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Definition of Causation

Causation is the relationship between an activity and the outcome. Claimants who wish to file a personal injury claim must demonstrate that the defendant's actions were the "proximate cause" for their loss. Causation involves proving the person new the outcome was likely or could be the foreseeable result of the negligence and continued to proceed with the action, exposing another party to the risk of harm.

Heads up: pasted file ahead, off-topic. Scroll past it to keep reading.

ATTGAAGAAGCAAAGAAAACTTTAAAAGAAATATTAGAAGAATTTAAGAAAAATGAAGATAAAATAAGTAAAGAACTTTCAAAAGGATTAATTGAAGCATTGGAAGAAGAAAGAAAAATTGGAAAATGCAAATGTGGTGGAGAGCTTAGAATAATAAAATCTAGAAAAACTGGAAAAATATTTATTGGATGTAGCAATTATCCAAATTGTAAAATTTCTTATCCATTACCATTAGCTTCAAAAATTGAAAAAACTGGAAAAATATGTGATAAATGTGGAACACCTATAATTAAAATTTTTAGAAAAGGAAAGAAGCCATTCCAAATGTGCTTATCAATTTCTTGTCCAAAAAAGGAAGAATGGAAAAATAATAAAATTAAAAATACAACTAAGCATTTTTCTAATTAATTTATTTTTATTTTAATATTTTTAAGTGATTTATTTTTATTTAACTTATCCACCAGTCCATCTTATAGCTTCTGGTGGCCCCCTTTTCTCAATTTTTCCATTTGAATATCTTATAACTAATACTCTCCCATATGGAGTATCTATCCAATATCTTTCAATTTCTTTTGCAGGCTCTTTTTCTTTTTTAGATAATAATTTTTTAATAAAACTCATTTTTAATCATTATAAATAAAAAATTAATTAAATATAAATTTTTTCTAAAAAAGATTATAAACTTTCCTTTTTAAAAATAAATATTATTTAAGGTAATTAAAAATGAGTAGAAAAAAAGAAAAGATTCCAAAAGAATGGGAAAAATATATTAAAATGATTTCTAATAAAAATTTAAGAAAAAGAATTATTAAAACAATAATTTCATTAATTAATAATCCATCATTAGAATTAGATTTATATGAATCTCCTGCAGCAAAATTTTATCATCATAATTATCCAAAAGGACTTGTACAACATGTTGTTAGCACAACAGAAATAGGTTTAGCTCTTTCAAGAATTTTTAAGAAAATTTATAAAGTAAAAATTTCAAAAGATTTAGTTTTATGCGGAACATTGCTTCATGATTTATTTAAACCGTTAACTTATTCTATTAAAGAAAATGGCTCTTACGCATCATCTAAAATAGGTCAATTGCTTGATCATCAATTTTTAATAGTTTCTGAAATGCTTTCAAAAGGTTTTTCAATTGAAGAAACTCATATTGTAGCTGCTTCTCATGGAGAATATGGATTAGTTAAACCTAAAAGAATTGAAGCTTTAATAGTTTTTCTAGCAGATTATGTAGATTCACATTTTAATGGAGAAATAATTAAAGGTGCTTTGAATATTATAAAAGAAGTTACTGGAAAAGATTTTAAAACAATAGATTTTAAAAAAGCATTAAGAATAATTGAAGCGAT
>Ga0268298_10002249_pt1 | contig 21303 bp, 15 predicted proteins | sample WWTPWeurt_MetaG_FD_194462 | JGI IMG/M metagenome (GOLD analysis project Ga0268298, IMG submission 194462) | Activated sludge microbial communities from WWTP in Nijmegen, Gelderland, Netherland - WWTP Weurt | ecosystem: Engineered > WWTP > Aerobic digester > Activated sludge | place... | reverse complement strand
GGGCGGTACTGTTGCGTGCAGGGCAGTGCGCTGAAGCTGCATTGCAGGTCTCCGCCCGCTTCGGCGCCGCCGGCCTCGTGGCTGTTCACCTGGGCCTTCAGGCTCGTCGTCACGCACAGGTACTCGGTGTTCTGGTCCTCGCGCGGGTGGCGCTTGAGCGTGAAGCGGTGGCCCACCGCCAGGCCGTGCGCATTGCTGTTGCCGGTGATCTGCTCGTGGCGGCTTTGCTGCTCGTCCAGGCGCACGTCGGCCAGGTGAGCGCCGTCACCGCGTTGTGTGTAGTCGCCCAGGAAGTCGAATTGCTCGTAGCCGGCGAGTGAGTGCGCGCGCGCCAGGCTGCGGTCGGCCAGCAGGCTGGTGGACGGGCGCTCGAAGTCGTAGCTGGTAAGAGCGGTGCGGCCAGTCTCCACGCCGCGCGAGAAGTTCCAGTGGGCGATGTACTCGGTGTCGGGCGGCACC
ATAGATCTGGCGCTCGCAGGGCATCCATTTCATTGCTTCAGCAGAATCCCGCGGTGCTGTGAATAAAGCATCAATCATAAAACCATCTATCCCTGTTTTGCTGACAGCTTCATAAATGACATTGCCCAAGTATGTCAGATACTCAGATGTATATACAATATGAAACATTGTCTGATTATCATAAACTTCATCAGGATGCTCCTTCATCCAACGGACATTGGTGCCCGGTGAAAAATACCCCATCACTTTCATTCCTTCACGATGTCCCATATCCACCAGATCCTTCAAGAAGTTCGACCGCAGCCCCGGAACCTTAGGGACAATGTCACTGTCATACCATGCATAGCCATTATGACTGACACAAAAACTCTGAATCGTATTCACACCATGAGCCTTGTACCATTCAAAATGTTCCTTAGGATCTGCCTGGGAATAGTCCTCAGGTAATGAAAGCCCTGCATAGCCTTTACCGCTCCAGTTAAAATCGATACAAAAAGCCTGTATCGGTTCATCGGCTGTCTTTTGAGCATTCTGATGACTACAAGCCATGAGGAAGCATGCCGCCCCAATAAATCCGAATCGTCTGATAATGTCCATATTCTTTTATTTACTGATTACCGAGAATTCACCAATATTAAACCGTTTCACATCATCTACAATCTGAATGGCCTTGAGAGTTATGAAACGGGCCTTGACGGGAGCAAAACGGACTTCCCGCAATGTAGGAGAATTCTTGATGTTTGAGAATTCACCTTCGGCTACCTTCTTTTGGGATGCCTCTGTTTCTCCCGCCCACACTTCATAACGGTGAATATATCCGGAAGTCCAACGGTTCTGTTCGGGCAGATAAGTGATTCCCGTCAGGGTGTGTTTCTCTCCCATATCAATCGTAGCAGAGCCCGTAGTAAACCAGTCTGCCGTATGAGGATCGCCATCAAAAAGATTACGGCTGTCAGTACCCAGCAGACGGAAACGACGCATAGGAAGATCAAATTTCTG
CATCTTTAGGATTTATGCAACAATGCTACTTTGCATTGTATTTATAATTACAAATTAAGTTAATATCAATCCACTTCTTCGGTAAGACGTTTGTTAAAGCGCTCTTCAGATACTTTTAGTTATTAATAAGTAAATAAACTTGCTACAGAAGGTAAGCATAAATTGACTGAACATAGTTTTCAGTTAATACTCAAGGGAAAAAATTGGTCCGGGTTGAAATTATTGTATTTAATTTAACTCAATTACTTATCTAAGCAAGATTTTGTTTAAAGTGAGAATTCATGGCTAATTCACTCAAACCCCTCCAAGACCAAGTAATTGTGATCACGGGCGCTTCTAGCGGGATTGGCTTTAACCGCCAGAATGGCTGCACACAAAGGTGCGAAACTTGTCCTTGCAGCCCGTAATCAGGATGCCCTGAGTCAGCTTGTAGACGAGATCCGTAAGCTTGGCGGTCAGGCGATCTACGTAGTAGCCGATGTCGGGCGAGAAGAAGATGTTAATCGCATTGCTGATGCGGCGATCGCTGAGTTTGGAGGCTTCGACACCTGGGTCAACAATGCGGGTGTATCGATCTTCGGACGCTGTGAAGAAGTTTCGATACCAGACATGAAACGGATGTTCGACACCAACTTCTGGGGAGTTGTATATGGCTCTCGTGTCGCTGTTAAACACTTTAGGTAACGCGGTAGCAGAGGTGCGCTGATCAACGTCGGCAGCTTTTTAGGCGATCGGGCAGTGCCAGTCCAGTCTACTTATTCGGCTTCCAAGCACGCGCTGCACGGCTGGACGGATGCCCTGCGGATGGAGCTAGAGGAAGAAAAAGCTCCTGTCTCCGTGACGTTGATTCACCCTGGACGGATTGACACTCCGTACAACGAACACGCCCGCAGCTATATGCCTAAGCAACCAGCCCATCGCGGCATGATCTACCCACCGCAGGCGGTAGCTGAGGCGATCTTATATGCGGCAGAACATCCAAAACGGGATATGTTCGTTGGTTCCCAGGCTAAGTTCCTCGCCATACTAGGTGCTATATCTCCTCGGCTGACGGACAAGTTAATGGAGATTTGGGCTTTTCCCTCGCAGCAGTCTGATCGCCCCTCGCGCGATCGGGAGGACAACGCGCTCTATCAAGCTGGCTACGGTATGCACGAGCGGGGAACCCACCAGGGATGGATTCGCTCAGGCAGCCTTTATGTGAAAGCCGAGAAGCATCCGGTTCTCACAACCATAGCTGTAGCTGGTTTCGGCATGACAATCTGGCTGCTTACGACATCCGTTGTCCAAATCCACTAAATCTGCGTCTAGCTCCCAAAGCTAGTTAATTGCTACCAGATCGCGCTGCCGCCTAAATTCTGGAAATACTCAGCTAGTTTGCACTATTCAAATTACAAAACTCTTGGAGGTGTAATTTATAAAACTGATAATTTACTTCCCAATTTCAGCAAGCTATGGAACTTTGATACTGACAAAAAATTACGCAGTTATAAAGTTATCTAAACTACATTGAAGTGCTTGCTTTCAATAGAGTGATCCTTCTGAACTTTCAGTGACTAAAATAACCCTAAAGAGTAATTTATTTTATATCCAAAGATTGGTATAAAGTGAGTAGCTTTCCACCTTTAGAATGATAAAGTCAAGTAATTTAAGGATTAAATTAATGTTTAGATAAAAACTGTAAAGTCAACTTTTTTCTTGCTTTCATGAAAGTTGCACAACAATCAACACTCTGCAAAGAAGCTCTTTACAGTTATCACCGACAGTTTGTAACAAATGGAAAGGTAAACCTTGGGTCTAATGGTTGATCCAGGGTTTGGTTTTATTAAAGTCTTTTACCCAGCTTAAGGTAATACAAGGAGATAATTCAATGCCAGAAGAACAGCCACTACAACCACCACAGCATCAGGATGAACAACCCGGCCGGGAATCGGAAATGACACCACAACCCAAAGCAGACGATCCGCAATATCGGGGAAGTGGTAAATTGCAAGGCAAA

For example, if a driver rams their car into a restaurant and the ceiling of the restaurant collapses and a steel beam crushes a patron of the restaurant, injuring him, the patron may sue the driver for their injuries. Although the driver did not intentionally drop the steel beam on the patron they should have foreseen that their actions were the proximate cause of the patron's injury because injury to patron of the restaurant is a foreseeable result of crashing a car into a building. Note that the particular injury and the manner in which the injury occurs do not have to be foreseeable in order to constitute proximate cause. Talk to an injury lawyer if you are considering filing an injury claim and you are not sure if your case meets the requirements.

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